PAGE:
Harman Mag Stoker with Coal-Trol report

Harman Mag Stoker with Coal-Trol report

PostBy: pvolcko On: Tue Dec 05, 2006 4:30 pm

We've had the Coal-Trol Digital being tested on a Harman Mag Stoker for the last 2-3 weeks now and it is time for an update.

The tester reports that it is working great. He's using a min setting of 6 and a max of 99 after some experimentation with the manual adjustment controls. We'll be getting pictures sent to us soon. When we get them we'll be scanning them and posting them on our site, and we'll provide links to there on this thread.

The testing has covered mid 60's to mid 20's weather and it has been used as the primary heat source during this time.

So we're 100% comfortable now saying that we work with Harman Mag Stokers. For those of you who have been waiting for this report, please feel free to ask questions or go ahead and order. :)
pvolcko
 

PostBy: BurninCoalInRI On: Thu Dec 07, 2006 9:35 pm

why would i want to spend hundreds of dollars upgrading the controls when they already run the stove? yes this is a serious question, ;) what does coal-trol do better than the oem controller box?
BurninCoalInRI
 

PostBy: pvolcko On: Fri Dec 08, 2006 2:03 am

It's a fair question.

Many people are not satisfied with their current controls. Manual controls can require frequent adjustment. With practice and experience one gets better at using them, but generally you end up accepting a certain level of over or under heating. Timer boxes and rheostats can simplify things, but you still end up having to chase the outdoor temperature changes with adjustments and things can be quite a bit off if you leave the house for the day or when you wake up in the morning.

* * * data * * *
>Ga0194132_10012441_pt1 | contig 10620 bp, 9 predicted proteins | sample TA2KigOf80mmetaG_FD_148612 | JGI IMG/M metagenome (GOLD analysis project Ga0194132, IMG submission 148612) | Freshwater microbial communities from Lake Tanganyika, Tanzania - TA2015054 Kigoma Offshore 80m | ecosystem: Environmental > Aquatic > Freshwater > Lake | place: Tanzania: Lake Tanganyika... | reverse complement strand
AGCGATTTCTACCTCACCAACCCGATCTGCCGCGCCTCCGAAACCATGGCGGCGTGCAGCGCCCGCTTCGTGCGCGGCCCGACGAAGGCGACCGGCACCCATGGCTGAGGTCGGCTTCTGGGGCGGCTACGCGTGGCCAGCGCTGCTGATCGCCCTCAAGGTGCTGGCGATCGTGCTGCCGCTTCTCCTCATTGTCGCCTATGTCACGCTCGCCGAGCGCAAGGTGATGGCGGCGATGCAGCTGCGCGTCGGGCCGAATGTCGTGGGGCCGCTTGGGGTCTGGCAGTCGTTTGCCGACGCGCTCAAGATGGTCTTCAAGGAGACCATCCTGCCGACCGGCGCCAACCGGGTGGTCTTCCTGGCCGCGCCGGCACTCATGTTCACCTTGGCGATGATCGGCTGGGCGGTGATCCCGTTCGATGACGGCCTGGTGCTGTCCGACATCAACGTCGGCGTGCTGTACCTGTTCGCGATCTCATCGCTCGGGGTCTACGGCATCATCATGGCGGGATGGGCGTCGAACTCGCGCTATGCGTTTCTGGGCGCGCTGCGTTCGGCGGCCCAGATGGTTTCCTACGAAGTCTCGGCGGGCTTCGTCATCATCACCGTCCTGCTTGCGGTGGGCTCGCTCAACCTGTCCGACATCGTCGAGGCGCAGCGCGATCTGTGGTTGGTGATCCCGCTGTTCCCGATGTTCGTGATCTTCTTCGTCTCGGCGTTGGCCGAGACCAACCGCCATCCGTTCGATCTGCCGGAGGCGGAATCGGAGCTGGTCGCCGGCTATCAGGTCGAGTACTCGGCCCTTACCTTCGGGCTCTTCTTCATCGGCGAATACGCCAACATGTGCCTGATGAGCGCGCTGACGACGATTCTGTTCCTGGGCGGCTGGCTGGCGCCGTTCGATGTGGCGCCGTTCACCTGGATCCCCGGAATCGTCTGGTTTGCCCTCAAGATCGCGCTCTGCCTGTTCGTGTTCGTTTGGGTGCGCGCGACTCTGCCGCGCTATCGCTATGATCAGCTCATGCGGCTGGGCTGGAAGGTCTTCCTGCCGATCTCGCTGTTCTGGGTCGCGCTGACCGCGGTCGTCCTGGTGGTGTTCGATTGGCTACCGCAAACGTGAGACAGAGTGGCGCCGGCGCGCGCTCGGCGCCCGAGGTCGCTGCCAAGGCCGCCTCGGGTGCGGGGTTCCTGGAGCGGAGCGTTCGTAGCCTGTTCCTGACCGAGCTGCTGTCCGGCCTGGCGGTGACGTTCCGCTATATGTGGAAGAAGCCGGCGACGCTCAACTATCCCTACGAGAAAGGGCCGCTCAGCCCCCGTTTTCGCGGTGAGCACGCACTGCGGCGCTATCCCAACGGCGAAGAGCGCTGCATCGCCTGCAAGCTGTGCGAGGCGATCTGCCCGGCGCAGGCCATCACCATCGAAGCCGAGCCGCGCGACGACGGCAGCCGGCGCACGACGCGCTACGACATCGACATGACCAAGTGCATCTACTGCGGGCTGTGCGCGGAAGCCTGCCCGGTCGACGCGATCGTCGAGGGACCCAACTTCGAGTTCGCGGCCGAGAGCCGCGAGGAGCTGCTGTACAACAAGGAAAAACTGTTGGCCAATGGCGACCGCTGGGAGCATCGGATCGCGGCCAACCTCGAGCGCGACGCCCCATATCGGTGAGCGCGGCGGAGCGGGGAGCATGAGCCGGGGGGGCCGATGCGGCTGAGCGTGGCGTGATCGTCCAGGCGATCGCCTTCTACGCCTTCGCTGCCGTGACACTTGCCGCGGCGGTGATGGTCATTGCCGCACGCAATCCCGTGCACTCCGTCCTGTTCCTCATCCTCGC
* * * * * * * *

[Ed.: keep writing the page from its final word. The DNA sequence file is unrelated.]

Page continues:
Some people have thermostat controls that they bought with their stove. Typcially it is a bell thermostat or a more crude thermostat box, either of which works in conjunction with a timer that provides idle feed setting, and maybe it also provide a full feed setting (or this is set with the manual controls). These setups often result in widely fluctuating temperature control, though. If it is set to 70, for instance, the actual temperature in the room can swing up to 5 or more degrees above and below that setting.

This happens and the effect is strengthened by a number of factors, but the root cause is that coal fuel takes a long time (compared to electric, gas, oil, or hot water heating systems) to generate the heat being called for by the thermostat. This delay results in under and over shoots in the temperature of the space when controlled by a traditional thermostat.

Manual and timer/dial controls often result in even worse fluctuations unless they are at the hands of a seasoned coal stove owner.